There is hope that researchers can eventually develop a better recipe for making ammonia.  Last month, John Anderson, Jonathan Rittle, and Jonas Peters, at the California Institute of Technology, published a paper in the British journal Nature that represents a significant breakthrough in the field of ammonia synthesis from nitrogen.  Scientists have known for many years that certain micro-organisms have evolved nitrogen-fixing enzymes, biological catalysts that can convert nitrogen to ammonia at room temperature and pressure using hydrogen ions in solution and electrons from other proteins rather than hydrogen gas.  Like the Haber-Bosch process, these enzymes rely on metal atoms at the site of catalysis but can convert nitrogen to ammonia at room temperature and pressure.  Anderson, Rittle and Peters synthesized a small, iron-based catalyst capable of generating small amounts of ammonia from nitrogen using hydrogen ions obtained from acids and electrons from other donor molecules under milder temperatures and pressures than Haber-Bosch.

The reaction requires a lot of improvement before it will be ready to ramp up for industrial use.  However, the goal of their work was not to develop a plug-and-play replacement for the Haber-Bosch process but rather to provide more insight into the physics and chemistry required to convert N2 to NH3 catalytically and under conditions that more closely resemble biological nitrogen fixation.

This line of research should be encouraged.  If an alternative catalytic system can be developed to convert nitrogen to ammonia, one that does not require fossil fuel based reactants or extreme reaction conditions, this will go a long way to eliminating a significant source of anthropogenic CO2 while simultaneously reducing the overall energy demands of the planet.  Those 109 million metric tons of ammonia produced in the year 2000 required 46.7 million tons of methane and resulted in the production of 128 million tons of anthropogenic CO2 that year alone.  That’s equivalent to approximately 0.5 per cent of the global CO2 production that year.  While 0.5 per cent seems like a small number the effects of added CO2 are largely cumulative, and in a world where even a fraction of a percent reduction in greenhouse gas emissions by any country seems a herculean political task, the prospect of a 0.5 per cent reduction is significant.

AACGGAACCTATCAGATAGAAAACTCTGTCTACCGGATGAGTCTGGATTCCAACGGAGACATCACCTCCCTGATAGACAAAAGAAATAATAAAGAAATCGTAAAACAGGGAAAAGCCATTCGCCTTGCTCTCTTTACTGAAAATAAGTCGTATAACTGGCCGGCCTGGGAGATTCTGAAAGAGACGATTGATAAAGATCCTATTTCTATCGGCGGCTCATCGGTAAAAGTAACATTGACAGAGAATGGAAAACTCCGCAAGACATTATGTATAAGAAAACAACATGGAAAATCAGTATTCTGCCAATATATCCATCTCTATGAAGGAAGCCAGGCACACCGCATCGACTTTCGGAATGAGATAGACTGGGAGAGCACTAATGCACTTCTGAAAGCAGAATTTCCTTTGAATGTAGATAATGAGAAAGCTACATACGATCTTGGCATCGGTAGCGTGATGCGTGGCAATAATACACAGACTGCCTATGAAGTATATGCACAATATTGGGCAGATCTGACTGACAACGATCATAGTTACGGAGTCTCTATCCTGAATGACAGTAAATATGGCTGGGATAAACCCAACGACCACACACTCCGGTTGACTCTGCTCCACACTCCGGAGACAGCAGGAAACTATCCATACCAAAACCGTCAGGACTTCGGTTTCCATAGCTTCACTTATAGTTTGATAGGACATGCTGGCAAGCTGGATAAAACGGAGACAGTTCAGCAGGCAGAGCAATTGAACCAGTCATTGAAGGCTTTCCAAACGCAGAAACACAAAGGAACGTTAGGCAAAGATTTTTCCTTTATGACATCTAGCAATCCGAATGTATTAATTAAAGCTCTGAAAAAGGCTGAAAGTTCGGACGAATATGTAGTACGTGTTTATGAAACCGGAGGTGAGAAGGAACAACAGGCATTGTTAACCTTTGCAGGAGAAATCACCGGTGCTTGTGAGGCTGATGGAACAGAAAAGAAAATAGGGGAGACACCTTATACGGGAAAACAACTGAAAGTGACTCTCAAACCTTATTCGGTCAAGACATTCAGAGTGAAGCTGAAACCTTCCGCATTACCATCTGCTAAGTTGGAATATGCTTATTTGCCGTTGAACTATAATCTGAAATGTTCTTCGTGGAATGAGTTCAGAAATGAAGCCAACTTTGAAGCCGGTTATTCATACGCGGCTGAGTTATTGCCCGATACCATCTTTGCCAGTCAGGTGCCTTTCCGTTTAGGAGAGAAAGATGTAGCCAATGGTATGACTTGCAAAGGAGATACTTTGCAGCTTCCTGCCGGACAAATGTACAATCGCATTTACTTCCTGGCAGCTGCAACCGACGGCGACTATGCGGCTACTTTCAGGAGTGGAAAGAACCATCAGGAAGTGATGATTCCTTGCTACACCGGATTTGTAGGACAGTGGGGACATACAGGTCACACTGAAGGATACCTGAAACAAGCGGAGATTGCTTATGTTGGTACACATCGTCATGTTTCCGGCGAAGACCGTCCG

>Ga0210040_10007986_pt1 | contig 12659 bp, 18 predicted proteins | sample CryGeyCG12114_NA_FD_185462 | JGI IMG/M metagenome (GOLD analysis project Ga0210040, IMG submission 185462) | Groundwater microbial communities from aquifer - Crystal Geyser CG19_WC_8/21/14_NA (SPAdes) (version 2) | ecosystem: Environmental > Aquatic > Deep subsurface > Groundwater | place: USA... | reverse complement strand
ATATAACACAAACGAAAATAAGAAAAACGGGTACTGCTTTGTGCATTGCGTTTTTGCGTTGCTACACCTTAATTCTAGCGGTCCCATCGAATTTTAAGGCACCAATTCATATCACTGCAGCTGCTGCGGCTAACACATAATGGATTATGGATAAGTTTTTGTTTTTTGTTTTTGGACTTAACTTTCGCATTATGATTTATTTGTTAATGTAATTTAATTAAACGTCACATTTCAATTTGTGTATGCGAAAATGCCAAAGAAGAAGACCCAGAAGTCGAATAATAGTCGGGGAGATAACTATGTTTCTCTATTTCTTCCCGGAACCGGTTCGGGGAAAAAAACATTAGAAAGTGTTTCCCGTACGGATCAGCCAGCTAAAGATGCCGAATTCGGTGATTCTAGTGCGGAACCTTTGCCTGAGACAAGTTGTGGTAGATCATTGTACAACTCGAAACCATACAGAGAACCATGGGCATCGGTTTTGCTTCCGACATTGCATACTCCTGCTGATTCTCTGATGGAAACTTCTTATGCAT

Many environmentally conscious readers might be led to question the value of this research if nitrogen-fixing microorganisms can do the job so much better. Unfortunately, there is tremendous resistance to the introduction of foreign genes into food crops, and the genetic expression and regulation of nitrogen fixing genes in bacteria remain under study.  Even if a crop plant containing nitrogen fixing genes from another organism could be produced, the sociopolitical barriers to introduction would likely take decades if ever to overcome.  The introduction of nitrogen-fixing bacteria in soil and the wider use of organic fertilizers should continue but these efforts alone will not be enough to meet the coming food demand of the up to 10 billion people expected to occupy the planet by the end of the 21st century.  The resources of the developed world must continue to pursue all methods available to reduce greenhouse gas emissions regardless of the source.  This work will require more than the search for alternatives to fossil fuels for energy but also alternative ingredients and recipes critical to ensuring global food security.

(Photo Credit: Robert Barossi)


Jonathan Cohen received his Ph.D. in Chemistry from the Oregon Graduate Institute, Oregon Health and Science University. His work studying nitrogen molecules bound to inorganic metal complexes have been published in the Journal of the American Chemical Society and the Journal of Inorganic Chemistry.